European Union Influence, International Political Economy
International political economy is a field that tries to understand global and international problems through an electric interdisciplinary array of theoretical perspectives and analytical tool. It encompasses analysis of political economy in the global trade, international finance, multinational corporations, and hegemony and North-South relations. Multilateral institutions such as International Monetary Funds, World Trade Organization, United Nations and European Union tend to play significant roles in influencing international political economy (Galindo & Nissan, 2010, pp. 24). This paper will discuss EU and how it is an influential player in international political economy. European Union is a multinational government that is changing the initial role of the nation-state and sovereignty in the entire Europe.
EU was formed willingly by several states that had similar goals and is unique in its design and idea to the European continent (Breherton & Vogler, 2002, pp. 213). EU is a unique economic and political partnership between twenty-eight countries that occupy much of the continent. The initial mission of the European Union was to encourage cooperation among the countries after the World War II and was presumed that the countries that were trading together were unlikely to attack each other.
[...] European Union has in addition encouraged political stability within the region as the member states work and operate collectively. Political stability is one determinant of economic growth since it attracts both the local and foreign investors. At this stage, the national monopolies and their privatization are broken, and mobility of labor within the European Union boosts the workforce of the succession countries that have joined the Union. For Instance, After Ireland joined the European Union; there were numerous advantages such as trade and economy as they benefited from foreign direct investment. [...]
[...] Without such a Union, the United States would hold the highest position in world trade. Such type of dominance would lead to a state of unfair trading since there would be less or no realistic competition. The organization also provides a sizeable competitor for the trade that is emanating from the Far East with nations like China that are currently achieving rapid growth. The European Union members would not be individually capable of competing fairly with larger members and have a say in the international political economy. [...]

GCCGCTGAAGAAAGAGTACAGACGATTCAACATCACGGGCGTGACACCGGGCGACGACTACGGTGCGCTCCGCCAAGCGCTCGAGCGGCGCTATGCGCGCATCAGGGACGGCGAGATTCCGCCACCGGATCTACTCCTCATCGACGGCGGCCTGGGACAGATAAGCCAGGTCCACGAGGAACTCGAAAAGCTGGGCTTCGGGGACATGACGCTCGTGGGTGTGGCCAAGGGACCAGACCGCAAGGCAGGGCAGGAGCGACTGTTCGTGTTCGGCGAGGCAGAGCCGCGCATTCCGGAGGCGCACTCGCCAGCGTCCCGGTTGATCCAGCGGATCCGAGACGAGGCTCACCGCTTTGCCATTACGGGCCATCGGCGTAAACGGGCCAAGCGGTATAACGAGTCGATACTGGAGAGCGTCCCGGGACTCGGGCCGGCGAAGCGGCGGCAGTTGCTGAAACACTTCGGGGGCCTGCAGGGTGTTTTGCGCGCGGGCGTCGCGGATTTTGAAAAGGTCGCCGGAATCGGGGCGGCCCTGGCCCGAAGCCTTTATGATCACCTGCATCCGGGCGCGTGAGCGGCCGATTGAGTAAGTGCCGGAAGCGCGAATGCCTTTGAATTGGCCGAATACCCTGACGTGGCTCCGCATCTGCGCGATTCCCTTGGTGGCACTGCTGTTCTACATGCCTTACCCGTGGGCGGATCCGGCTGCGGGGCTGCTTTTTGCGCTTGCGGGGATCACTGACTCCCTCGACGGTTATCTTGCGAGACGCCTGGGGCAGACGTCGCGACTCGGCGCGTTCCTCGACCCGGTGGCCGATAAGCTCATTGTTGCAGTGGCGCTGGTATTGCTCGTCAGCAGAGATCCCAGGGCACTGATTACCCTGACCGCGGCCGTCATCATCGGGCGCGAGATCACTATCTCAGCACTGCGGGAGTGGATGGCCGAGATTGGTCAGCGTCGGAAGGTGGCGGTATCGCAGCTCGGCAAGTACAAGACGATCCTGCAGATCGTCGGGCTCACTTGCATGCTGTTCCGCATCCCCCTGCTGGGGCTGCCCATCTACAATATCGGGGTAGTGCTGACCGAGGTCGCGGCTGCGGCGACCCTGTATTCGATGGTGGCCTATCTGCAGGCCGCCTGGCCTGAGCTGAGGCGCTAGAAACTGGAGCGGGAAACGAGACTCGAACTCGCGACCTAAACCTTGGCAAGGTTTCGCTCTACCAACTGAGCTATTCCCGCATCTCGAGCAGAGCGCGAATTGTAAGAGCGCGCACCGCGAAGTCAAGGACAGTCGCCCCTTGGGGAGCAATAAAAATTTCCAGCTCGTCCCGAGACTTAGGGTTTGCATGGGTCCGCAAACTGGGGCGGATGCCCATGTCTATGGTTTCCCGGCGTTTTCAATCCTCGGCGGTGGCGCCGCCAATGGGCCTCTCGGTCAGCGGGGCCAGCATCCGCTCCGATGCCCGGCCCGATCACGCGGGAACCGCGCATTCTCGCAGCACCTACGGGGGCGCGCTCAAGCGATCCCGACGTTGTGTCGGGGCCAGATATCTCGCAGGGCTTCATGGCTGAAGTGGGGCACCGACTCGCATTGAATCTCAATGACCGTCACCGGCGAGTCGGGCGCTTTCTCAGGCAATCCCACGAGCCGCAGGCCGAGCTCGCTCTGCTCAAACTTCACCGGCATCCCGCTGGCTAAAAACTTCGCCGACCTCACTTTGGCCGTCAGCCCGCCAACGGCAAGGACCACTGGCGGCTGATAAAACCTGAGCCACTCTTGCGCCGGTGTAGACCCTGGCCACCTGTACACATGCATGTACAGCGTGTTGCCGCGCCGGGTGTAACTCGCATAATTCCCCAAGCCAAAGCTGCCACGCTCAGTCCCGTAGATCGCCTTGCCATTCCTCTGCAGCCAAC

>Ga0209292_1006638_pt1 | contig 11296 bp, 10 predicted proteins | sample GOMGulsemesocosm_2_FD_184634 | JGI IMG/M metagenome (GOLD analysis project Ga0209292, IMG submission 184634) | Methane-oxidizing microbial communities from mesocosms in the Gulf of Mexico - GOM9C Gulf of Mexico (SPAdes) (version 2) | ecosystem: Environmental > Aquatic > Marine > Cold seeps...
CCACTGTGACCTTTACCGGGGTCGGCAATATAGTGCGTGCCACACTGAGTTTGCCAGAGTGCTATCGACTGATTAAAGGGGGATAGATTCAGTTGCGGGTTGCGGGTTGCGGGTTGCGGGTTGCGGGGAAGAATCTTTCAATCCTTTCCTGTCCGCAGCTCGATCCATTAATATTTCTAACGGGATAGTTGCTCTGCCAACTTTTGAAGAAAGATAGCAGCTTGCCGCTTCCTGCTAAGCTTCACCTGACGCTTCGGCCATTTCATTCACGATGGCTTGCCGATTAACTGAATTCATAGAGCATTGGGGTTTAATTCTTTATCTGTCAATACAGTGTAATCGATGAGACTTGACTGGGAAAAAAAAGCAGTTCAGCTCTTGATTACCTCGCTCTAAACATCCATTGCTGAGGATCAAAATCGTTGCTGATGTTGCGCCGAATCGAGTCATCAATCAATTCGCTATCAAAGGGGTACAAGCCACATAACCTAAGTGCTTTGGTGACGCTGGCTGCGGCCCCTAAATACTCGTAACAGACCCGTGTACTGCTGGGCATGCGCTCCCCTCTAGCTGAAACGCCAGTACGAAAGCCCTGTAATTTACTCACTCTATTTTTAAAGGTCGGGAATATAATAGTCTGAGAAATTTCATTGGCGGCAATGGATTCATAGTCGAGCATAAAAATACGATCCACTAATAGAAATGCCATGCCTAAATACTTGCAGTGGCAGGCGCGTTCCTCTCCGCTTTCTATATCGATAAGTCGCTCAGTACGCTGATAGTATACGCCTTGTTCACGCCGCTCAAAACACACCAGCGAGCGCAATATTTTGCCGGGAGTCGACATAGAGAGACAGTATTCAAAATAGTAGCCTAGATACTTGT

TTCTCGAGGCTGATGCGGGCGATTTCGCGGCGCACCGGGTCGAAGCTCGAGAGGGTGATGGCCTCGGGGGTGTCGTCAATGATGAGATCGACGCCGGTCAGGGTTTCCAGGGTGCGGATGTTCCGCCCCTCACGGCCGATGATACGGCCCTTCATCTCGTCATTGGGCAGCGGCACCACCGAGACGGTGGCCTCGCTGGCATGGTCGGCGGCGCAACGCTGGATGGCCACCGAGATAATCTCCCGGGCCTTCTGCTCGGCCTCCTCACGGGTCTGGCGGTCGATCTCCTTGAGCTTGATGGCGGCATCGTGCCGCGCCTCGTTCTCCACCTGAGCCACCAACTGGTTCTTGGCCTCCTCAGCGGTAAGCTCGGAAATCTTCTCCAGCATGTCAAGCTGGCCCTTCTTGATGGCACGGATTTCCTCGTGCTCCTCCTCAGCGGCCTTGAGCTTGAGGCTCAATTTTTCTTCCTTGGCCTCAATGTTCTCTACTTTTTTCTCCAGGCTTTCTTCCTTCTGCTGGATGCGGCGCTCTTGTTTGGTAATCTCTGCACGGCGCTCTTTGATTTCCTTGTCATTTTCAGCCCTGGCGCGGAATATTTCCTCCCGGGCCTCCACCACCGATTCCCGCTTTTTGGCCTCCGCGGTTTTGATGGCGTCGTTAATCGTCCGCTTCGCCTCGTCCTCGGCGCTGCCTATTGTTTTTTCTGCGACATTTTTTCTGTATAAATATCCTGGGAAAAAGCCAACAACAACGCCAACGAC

[...] Retrieved November from http://www.nytimes.com/2014/11/05/business/international/european- union-growth-economy.html?_r=0 Meunier, S., & Nicolaïdis, K. (2006). The European Union As A Conflicted Trade Power. Journal of European Public Policy, 906-925. Milner, H. (1998). International political economy: beyond hegemonic stability. Foreign Policy. Press, R. (2014, November 4). EU Cuts Growth Forecasts as Big Economies Falter. Retrieved November from http://abcnews.go.com/International/wireStory/eu-forecasts-continued- sluggish-recovery-26671475 White, M., & Elliot, L. [...]
[...] The European has provided a platform for international trade (Breherton & Vogler pp. 234). Over the past five decades, Japan and Europe have emerged as the world's leading economic powers. Their combined population consists of more than six hundred million people that is ten percent of the world's population, but has a GDP of over forty percent. Such prominence has brought an increase in global responsibilities related to promoting and maintaining security and stability both in the region and globally. [...]
[...] Heisenberg, D. (2006). Can The European Union Control The Agenda Of Globalization? Contemporary Studies In Economic And Financial Analysis 19-40. Lucarelli, S., & Fioramonti, L. (2010). External perceptions of the European Union as a global actor. London, Routledge. Pp 23-103. Kanter, J. (2014, November 4). European Union Lowers Growth Forecasts as Business Confidence Sags. [...]
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